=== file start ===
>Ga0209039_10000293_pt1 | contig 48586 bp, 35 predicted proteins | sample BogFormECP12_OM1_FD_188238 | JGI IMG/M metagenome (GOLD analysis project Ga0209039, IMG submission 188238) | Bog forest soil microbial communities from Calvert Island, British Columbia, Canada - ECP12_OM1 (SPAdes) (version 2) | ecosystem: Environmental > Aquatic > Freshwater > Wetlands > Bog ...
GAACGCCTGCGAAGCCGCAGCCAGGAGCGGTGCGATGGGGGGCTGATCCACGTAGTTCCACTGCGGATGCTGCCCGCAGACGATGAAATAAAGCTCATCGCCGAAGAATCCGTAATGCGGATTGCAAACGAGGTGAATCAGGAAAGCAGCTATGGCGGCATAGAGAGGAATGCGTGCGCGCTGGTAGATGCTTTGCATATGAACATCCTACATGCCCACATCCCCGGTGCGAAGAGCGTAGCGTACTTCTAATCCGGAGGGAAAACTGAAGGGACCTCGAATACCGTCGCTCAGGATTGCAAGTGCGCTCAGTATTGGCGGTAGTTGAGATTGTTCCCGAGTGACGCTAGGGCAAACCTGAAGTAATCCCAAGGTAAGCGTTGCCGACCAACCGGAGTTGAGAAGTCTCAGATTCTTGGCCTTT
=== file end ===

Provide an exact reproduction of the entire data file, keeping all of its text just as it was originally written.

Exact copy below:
>Ga0209039_10000293_pt1 | contig 48586 bp, 35 predicted proteins | sample BogFormECP12_OM1_FD_188238 | JGI IMG/M metagenome (GOLD analysis project Ga0209039, IMG submission 188238) | Bog forest soil microbial communities from Calvert Island, British Columbia, Canada - ECP12_OM1 (SPAdes) (version 2) | ecosystem: Environmental > Aquatic > Freshwater > Wetlands > Bog ...
GAACGCCTGCGAAGCCGCAGCCAGGAGCGGTGCGATGGGGGGCTGATCCACGTAGTTCCACTGCGGATGCTGCCCGCAGACGATGAAATAAAGCTCATCGCCGAAGAATCCGTAATGCGGATTGCAAACGAGGTGAATCAGGAAAGCAGCTATGGCGGCATAGAGAGGAATGCGTGCGCGCTGGTAGATGCTTTGCATATGAACATCCTACATGCCCACATCCCCGGTGCGAAGAGCGTAGCGTACTTCTAATCCGGAGGGAAAACTGAAGGGACCTCGAATACCGTCGCTCAGGATTGCAAGTGCGCTCAGTATTGGCGGTAGTTGAGATTGTTCCCGAGTGACGCTAGGGCAAACCTGAAGTAATCCCAAGGTAAGCGTTGCCGACCAACCGGAGTTGAGAAGTCTCAGATTCTTGGCCTTT